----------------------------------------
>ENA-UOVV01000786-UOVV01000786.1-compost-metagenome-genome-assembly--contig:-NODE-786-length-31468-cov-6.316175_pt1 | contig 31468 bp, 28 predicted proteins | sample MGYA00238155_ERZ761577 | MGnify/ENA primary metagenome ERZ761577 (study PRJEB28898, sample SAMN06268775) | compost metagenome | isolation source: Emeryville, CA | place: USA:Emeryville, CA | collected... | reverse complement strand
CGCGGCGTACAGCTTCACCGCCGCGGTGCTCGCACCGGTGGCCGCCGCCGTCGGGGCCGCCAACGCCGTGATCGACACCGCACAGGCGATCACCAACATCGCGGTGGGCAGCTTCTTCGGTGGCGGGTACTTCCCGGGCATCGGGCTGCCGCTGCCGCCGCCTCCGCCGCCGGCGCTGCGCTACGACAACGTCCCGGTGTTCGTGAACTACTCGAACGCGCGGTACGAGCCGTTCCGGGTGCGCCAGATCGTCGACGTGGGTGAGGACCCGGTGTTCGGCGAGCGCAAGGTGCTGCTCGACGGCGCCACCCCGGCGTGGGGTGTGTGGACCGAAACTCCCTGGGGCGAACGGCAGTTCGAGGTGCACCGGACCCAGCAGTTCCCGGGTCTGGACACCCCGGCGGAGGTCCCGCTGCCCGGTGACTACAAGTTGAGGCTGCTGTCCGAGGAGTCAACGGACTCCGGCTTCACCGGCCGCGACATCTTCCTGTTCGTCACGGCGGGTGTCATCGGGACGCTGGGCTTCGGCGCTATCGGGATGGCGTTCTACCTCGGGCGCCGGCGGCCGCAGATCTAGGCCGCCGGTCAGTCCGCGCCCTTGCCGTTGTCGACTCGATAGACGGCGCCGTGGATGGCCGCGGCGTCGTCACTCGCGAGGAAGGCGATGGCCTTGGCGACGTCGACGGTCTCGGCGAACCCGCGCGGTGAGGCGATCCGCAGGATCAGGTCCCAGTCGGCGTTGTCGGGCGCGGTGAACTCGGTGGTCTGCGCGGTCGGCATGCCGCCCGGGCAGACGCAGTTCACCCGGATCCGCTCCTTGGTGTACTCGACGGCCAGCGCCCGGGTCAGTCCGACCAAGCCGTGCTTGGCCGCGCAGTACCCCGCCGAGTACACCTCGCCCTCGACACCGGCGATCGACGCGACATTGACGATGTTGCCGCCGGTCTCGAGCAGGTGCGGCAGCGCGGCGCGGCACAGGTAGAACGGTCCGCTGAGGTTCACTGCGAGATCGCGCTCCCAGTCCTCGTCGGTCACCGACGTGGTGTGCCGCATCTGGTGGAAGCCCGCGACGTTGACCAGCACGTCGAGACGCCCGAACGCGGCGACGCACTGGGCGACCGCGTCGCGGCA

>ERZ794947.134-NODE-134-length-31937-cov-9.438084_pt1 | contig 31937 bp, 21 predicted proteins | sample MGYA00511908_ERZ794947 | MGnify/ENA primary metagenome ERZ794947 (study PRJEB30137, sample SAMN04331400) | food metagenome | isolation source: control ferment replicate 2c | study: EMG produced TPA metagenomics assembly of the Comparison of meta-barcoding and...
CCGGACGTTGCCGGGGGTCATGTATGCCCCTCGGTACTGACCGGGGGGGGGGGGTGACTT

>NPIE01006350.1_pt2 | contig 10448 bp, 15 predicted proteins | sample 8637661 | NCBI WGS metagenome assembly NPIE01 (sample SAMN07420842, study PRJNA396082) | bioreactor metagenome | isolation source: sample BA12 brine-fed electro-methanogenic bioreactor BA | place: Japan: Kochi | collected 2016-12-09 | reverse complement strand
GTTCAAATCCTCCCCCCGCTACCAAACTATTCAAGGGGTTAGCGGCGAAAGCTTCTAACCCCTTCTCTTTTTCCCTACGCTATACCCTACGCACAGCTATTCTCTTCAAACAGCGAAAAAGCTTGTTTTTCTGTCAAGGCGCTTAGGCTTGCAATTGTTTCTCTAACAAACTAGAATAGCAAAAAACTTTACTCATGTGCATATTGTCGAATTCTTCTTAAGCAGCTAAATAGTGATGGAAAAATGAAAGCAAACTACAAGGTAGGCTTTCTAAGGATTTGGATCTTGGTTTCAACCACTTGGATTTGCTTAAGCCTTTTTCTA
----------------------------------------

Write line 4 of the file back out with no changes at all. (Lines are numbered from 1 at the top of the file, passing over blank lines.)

CCGGACGTTGCCGGGGGTCATGTATGCCCCTCGGTACTGACCGGGGGGGGGGGGTGACTT